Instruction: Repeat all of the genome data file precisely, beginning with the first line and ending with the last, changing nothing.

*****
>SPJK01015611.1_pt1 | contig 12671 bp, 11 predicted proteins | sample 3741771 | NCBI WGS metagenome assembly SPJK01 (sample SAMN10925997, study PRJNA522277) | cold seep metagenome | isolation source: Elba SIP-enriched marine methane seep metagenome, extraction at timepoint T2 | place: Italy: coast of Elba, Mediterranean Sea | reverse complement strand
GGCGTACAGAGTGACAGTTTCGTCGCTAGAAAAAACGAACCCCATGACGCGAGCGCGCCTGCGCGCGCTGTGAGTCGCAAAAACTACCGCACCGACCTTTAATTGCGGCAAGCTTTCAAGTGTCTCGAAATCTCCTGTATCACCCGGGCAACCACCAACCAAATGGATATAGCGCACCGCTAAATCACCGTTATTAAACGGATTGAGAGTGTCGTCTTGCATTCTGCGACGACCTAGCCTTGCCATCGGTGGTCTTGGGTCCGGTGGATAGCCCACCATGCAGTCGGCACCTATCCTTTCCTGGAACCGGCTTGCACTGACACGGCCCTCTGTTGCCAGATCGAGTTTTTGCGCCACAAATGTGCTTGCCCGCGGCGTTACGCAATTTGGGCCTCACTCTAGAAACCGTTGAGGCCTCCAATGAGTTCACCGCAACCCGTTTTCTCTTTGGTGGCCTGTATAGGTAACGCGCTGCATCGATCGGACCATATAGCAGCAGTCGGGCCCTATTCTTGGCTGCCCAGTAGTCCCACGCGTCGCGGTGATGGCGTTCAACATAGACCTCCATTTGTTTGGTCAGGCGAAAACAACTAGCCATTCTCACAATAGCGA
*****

>SPJK01015611.1_pt1 | contig 12671 bp, 11 predicted proteins | sample 3741771 | NCBI WGS metagenome assembly SPJK01 (sample SAMN10925997, study PRJNA522277) | cold seep metagenome | isolation source: Elba SIP-enriched marine methane seep metagenome, extraction at timepoint T2 | place: Italy: coast of Elba, Mediterranean Sea | reverse complement strand
GGCGTACAGAGTGACAGTTTCGTCGCTAGAAAAAACGAACCCCATGACGCGAGCGCGCCTGCGCGCGCTGTGAGTCGCAAAAACTACCGCACCGACCTTTAATTGCGGCAAGCTTTCAAGTGTCTCGAAATCTCCTGTATCACCCGGGCAACCACCAACCAAATGGATATAGCGCACCGCTAAATCACCGTTATTAAACGGATTGAGAGTGTCGTCTTGCATTCTGCGACGACCTAGCCTTGCCATCGGTGGTCTTGGGTCCGGTGGATAGCCCACCATGCAGTCGGCACCTATCCTTTCCTGGAACCGGCTTGCACTGACACGGCCCTCTGTTGCCAGATCGAGTTTTTGCGCCACAAATGTGCTTGCCCGCGGCGTTACGCAATTTGGGCCTCACTCTAGAAACCGTTGAGGCCTCCAATGAGTTCACCGCAACCCGTTTTCTCTTTGGTGGCCTGTATAGGTAACGCGCTGCATCGATCGGACCATATAGCAGCAGTCGGGCCCTATTCTTGGCTGCCCAGTAGTCCCACGCGTCGCGGTGATGGCGTTCAACATAGACCTCCATTTGTTTGGTCAGGCGAAAACAACTAGCCATTCTCACAATAGCGA